Turning Outward

Our library embraces a “turning outward” approach, an intentional process for listening to and learning about our community. It also means we make the choice to ground library work in the community’s shared aspirations.

What kind of community do you want to live in?

How do we learn about community aspirations? We start with a single question.

Thank you for “Building Community in Today’s World”

More than 100 community members, Oak Park stakeholders, and public library staff attended sessions with Rich Harwood, president and founder of The Harwood Institute for Public Innovation and creator of the turning outward practice. On Thursday, April 4, and Friday, April 5, we all had an incredible two days of learning.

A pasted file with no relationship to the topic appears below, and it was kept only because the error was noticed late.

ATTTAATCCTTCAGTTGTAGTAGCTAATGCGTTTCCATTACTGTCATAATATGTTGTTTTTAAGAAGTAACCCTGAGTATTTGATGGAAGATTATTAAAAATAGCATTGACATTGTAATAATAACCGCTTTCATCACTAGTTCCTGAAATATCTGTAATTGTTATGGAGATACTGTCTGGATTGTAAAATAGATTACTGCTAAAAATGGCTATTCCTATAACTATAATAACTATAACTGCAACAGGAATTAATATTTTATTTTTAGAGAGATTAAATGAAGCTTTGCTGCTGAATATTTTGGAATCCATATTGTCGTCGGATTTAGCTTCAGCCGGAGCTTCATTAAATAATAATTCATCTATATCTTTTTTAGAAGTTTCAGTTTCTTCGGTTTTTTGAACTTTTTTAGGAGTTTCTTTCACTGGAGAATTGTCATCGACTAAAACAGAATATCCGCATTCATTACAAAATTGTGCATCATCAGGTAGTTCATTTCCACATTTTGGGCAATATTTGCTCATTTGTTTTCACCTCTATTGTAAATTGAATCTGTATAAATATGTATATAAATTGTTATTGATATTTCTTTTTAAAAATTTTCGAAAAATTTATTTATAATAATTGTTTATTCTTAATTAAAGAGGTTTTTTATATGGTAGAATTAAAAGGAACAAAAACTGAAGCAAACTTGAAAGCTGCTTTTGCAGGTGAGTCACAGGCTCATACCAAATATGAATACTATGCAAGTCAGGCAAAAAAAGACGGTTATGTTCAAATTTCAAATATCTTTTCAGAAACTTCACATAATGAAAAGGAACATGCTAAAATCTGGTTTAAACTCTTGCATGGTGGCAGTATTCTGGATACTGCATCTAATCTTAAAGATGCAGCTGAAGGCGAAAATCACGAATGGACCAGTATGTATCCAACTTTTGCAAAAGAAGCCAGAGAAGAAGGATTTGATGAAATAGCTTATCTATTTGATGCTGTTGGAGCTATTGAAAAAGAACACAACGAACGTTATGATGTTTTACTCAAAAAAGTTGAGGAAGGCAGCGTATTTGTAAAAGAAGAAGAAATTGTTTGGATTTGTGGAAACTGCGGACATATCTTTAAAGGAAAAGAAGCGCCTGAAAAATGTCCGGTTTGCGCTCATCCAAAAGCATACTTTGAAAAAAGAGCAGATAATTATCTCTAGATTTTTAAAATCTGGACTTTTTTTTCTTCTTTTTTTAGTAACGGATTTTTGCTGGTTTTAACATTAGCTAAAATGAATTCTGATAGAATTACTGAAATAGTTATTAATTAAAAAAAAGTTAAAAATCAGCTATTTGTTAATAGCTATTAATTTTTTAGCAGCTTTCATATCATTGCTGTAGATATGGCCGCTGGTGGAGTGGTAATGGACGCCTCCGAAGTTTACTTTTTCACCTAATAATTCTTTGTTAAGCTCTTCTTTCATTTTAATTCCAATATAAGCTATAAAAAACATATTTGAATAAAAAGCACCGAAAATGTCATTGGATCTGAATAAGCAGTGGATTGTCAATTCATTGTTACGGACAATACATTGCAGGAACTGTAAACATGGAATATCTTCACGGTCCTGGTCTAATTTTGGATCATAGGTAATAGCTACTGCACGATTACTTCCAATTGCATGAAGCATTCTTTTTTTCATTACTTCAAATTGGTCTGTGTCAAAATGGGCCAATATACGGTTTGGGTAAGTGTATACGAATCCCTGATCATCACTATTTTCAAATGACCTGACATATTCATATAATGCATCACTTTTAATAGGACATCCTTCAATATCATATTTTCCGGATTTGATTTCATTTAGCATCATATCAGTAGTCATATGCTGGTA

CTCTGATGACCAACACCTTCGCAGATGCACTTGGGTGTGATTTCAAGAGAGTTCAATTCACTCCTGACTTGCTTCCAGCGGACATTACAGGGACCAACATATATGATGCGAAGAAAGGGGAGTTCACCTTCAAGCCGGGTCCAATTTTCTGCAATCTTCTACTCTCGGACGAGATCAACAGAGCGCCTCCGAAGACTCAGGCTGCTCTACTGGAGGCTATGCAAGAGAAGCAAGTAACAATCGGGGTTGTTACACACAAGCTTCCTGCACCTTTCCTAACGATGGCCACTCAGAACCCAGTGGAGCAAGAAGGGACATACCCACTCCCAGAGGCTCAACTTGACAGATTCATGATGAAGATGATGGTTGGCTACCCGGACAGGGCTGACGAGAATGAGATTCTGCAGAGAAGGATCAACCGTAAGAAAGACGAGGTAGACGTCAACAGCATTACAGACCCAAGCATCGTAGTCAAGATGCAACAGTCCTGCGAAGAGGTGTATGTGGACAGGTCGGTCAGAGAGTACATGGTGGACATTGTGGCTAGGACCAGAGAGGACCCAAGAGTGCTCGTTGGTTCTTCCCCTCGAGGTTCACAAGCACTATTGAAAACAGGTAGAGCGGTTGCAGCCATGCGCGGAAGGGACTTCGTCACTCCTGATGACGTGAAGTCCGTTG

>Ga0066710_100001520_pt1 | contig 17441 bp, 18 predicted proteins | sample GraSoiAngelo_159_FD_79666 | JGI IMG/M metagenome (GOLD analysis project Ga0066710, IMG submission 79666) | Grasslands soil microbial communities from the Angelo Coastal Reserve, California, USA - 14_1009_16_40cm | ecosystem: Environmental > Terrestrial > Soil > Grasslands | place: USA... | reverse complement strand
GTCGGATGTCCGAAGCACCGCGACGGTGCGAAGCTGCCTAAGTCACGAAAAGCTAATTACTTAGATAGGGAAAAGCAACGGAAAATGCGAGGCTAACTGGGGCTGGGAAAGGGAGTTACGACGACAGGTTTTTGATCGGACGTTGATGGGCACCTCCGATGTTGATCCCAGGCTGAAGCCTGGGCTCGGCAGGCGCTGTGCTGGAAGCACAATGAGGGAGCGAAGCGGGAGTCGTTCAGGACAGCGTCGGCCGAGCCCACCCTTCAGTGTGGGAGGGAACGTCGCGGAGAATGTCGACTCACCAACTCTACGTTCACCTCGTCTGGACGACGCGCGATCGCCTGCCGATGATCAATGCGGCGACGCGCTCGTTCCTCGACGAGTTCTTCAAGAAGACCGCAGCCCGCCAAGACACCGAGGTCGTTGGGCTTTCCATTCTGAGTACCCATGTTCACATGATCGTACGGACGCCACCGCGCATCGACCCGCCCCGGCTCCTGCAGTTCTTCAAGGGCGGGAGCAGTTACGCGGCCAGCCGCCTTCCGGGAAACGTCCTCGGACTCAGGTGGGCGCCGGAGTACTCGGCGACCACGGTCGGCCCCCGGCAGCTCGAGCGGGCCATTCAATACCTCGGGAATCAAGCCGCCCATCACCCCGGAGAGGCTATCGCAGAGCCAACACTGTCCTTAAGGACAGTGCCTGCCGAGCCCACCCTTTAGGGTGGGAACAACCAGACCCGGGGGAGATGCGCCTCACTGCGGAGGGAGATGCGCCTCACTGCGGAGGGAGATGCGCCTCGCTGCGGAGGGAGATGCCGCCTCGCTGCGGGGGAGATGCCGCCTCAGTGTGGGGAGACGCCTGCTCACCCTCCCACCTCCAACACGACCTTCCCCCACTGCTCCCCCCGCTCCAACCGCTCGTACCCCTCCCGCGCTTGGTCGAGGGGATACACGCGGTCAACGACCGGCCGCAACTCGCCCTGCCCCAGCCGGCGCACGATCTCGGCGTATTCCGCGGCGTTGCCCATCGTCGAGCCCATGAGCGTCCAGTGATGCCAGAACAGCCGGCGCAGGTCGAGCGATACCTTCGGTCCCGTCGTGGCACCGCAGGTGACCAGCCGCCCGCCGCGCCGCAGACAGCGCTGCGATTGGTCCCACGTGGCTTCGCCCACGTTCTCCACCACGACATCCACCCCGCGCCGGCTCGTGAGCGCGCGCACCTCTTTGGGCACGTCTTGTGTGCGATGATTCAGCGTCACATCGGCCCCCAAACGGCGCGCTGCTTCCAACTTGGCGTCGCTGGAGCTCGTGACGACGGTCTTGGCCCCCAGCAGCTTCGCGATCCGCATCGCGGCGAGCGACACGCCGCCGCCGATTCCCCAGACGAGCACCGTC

Community aspirations

Since 2014, we have turned outward, listening, learning, and acting on feedback from library patrons, governmental peers, and community members and partners.

Oak Parkers have shared their hopes, dreams, and emerging concerns. Through continued conversations and detailed mind map analysis, common themes for Oak Park are:

  • Equity & Education
  • Housing & Affordability
  • Community Empathy
  • Civic & Social Engagement
  • Public Safety
  • Narratives around Community Progress

Aspirations in action

Community is at the heart of all we do. Executive Director David J. Seleb explains in this video by The Harwood Institute for Public Innovation »

The library uses public knowledge about community aspirations to guide our everyday work through our strategic plan. Here are a few more specific examples of library work inspired by community aspirations:

Host a conversation, become a public innovator

Contact Executive Director David J. Seleb, 708.697.6911, davids@oppl.org.

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